Coffee Has Protective Effect Against Non-Melanoma Skin Cancers


Protective effect less clear for cutaneous melanoma.

Protective effect less clear for cutaneous melanoma.

The consumption of coffee has been found to provide a prophylactic against non-melanoma skin cancer, but the protective effect against malignant and in-situ melanoma is unclear, a recent study finds.

The study, published the January 20, 2015 issue of JNCI: Journal of the National Cancer Institute, sought to evaluate whether there is a link between coffee consumption and the risk of cutaneous melanoma, utilizing data from the NIH-AARP Diet and Health Study.

Coffee consumption data was taken from 447,357 non-Hispanic white subjects who took a self-administered food-frequency questionnaire in 1995-1996, with a median follow-up of 10 years. All of the subjects were cancer-free at baseline.

Adjustments were made for ambient residential ultraviolet radiation exposure, body mass index, age, sex, physical activity, alcohol intake, and smoking history, the study noted.

The highest coffee intake was found to be inversely associated with the risk of malignant melanoma, with a 20% lower risk for people who consumed 4 cups of coffee per day or more. The level of protection was also linked with higher coffee intake, as the protective effect increased from 1 or fewer cups to 4 cups or more.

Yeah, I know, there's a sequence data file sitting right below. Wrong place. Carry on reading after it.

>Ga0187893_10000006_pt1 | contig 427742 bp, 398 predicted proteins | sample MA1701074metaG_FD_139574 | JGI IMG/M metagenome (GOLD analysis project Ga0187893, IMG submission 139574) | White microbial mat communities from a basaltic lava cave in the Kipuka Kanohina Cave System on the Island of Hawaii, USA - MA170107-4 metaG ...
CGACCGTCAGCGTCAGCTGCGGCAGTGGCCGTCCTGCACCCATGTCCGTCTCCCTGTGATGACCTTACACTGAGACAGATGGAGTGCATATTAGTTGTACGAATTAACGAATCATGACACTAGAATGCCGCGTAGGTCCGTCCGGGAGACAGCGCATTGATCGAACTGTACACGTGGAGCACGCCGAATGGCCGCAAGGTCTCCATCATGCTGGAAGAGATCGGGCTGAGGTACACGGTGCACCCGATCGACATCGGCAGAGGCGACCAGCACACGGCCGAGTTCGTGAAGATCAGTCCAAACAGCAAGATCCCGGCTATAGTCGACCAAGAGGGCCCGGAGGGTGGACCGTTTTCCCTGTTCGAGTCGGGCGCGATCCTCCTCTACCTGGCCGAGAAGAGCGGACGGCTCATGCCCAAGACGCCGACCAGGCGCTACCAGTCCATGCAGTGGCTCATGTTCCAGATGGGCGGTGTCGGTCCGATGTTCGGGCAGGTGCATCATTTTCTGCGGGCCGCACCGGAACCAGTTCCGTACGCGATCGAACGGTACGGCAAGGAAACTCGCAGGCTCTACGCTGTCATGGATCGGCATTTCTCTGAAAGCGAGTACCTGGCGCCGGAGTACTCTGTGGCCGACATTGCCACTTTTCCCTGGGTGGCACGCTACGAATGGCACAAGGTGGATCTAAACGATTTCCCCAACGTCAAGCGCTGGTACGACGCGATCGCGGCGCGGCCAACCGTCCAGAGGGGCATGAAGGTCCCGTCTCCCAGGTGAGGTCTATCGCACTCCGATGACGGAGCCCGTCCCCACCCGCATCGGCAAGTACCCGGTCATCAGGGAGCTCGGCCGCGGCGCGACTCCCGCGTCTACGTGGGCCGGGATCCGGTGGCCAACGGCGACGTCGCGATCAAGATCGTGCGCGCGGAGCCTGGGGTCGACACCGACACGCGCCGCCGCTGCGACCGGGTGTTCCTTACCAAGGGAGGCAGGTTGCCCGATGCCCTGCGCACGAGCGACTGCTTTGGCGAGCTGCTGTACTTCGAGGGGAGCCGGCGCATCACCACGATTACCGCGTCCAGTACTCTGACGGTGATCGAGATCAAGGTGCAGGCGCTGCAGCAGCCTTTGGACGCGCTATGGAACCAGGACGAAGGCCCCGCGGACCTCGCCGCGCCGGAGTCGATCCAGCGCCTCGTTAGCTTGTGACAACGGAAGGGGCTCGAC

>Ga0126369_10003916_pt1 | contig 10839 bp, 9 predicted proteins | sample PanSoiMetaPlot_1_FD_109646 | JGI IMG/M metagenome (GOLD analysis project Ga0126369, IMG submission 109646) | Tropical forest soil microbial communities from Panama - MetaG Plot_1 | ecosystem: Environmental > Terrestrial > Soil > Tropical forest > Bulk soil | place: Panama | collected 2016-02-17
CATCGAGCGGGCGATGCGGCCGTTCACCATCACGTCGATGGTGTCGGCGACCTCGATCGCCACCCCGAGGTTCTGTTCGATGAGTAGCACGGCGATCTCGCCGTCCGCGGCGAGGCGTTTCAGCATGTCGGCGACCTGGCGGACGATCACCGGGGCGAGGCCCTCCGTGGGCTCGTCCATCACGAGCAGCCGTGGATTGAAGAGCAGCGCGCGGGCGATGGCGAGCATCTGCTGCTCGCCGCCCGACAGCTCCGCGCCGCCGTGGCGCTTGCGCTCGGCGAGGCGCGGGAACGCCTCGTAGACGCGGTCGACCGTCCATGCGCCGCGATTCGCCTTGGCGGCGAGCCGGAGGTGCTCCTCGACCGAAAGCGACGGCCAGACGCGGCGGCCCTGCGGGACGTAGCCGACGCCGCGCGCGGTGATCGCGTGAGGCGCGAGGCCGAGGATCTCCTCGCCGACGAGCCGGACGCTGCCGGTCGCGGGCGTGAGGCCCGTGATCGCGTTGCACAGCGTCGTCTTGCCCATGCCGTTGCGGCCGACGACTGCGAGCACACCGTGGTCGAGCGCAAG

The protective effect was only determined to be significant with caffeinated coffee, but not decaffeinated coffee, however. Additionally the protective properties of coffee was only found to be present against malignant melanoma, but not for melanoma in-situ, which the researchers believe may have a different etiology.

As the results of the study are only preliminary, and may not apply to other populations, additional evaluations of coffee intake are necessary.

"Because of its high disease burden, lifestyle modifications with even modest protective effects may have a meaningful impact on melanoma morbidity,” the study authors wrote.

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